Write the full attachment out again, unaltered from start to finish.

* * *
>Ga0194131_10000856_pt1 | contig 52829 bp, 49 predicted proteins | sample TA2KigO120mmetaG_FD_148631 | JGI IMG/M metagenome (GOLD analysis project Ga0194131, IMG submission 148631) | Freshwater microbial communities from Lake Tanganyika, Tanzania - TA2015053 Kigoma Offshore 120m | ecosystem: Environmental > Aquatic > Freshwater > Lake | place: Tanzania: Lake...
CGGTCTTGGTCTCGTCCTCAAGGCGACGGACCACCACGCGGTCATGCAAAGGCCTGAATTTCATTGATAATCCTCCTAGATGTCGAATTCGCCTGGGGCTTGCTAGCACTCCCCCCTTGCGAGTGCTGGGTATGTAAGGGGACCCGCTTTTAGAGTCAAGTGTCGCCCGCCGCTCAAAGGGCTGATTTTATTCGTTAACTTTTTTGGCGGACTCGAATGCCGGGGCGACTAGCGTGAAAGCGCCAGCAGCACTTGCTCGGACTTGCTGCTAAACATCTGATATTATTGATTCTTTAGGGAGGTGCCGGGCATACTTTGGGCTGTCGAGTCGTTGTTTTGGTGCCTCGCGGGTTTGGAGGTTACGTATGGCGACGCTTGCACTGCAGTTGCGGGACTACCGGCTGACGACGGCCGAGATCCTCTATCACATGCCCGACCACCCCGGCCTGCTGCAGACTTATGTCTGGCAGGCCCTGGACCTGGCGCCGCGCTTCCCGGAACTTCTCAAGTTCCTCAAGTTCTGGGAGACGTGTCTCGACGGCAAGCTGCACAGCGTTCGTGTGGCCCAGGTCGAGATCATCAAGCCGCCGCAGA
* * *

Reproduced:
>Ga0194131_10000856_pt1 | contig 52829 bp, 49 predicted proteins | sample TA2KigO120mmetaG_FD_148631 | JGI IMG/M metagenome (GOLD analysis project Ga0194131, IMG submission 148631) | Freshwater microbial communities from Lake Tanganyika, Tanzania - TA2015053 Kigoma Offshore 120m | ecosystem: Environmental > Aquatic > Freshwater > Lake | place: Tanzania: Lake...
CGGTCTTGGTCTCGTCCTCAAGGCGACGGACCACCACGCGGTCATGCAAAGGCCTGAATTTCATTGATAATCCTCCTAGATGTCGAATTCGCCTGGGGCTTGCTAGCACTCCCCCCTTGCGAGTGCTGGGTATGTAAGGGGACCCGCTTTTAGAGTCAAGTGTCGCCCGCCGCTCAAAGGGCTGATTTTATTCGTTAACTTTTTTGGCGGACTCGAATGCCGGGGCGACTAGCGTGAAAGCGCCAGCAGCACTTGCTCGGACTTGCTGCTAAACATCTGATATTATTGATTCTTTAGGGAGGTGCCGGGCATACTTTGGGCTGTCGAGTCGTTGTTTTGGTGCCTCGCGGGTTTGGAGGTTACGTATGGCGACGCTTGCACTGCAGTTGCGGGACTACCGGCTGACGACGGCCGAGATCCTCTATCACATGCCCGACCACCCCGGCCTGCTGCAGACTTATGTCTGGCAGGCCCTGGACCTGGCGCCGCGCTTCCCGGAACTTCTCAAGTTCCTCAAGTTCTGGGAGACGTGTCTCGACGGCAAGCTGCACAGCGTTCGTGTGGCCCAGGTCGAGATCATCAAGCCGCCGCAGA